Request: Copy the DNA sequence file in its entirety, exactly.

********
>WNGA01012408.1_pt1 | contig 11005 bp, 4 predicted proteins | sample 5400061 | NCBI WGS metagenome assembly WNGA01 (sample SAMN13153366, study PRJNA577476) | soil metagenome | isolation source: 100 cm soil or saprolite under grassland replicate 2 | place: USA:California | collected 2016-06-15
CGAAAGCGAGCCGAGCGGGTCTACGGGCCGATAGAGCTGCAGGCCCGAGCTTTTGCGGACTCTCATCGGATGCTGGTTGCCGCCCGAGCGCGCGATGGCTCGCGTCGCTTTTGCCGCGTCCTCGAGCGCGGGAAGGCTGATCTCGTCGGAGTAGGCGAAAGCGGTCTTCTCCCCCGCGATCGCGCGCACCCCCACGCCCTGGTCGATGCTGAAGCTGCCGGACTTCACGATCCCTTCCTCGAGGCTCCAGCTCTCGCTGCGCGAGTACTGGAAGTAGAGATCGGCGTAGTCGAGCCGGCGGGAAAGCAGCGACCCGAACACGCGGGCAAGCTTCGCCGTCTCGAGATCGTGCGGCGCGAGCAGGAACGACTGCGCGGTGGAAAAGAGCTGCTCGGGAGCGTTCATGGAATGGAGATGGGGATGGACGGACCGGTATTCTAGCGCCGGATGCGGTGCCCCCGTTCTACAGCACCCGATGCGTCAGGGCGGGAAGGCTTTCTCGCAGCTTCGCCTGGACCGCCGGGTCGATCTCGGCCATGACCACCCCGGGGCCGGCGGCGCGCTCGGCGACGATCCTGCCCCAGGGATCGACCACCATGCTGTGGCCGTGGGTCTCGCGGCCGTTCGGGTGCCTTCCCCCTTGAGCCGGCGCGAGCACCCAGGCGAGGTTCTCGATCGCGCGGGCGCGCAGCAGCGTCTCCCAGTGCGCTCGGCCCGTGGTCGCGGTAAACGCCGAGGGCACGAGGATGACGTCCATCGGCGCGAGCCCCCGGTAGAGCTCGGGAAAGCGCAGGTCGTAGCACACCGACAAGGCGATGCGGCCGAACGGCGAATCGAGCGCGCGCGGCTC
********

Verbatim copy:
>WNGA01012408.1_pt1 | contig 11005 bp, 4 predicted proteins | sample 5400061 | NCBI WGS metagenome assembly WNGA01 (sample SAMN13153366, study PRJNA577476) | soil metagenome | isolation source: 100 cm soil or saprolite under grassland replicate 2 | place: USA:California | collected 2016-06-15
CGAAAGCGAGCCGAGCGGGTCTACGGGCCGATAGAGCTGCAGGCCCGAGCTTTTGCGGACTCTCATCGGATGCTGGTTGCCGCCCGAGCGCGCGATGGCTCGCGTCGCTTTTGCCGCGTCCTCGAGCGCGGGAAGGCTGATCTCGTCGGAGTAGGCGAAAGCGGTCTTCTCCCCCGCGATCGCGCGCACCCCCACGCCCTGGTCGATGCTGAAGCTGCCGGACTTCACGATCCCTTCCTCGAGGCTCCAGCTCTCGCTGCGCGAGTACTGGAAGTAGAGATCGGCGTAGTCGAGCCGGCGGGAAAGCAGCGACCCGAACACGCGGGCAAGCTTCGCCGTCTCGAGATCGTGCGGCGCGAGCAGGAACGACTGCGCGGTGGAAAAGAGCTGCTCGGGAGCGTTCATGGAATGGAGATGGGGATGGACGGACCGGTATTCTAGCGCCGGATGCGGTGCCCCCGTTCTACAGCACCCGATGCGTCAGGGCGGGAAGGCTTTCTCGCAGCTTCGCCTGGACCGCCGGGTCGATCTCGGCCATGACCACCCCGGGGCCGGCGGCGCGCTCGGCGACGATCCTGCCCCAGGGATCGACCACCATGCTGTGGCCGTGGGTCTCGCGGCCGTTCGGGTGCCTTCCCCCTTGAGCCGGCGCGAGCACCCAGGCGAGGTTCTCGATCGCGCGGGCGCGCAGCAGCGTCTCCCAGTGCGCTCGGCCCGTGGTCGCGGTAAACGCCGAGGGCACGAGGATGACGTCCATCGGCGCGAGCCCCCGGTAGAGCTCGGGAAAGCGCAGGTCGTAGCACACCGACAAGGCGATGCGGCCGAACGGCGAATCGAGCGCGCGCGGCTC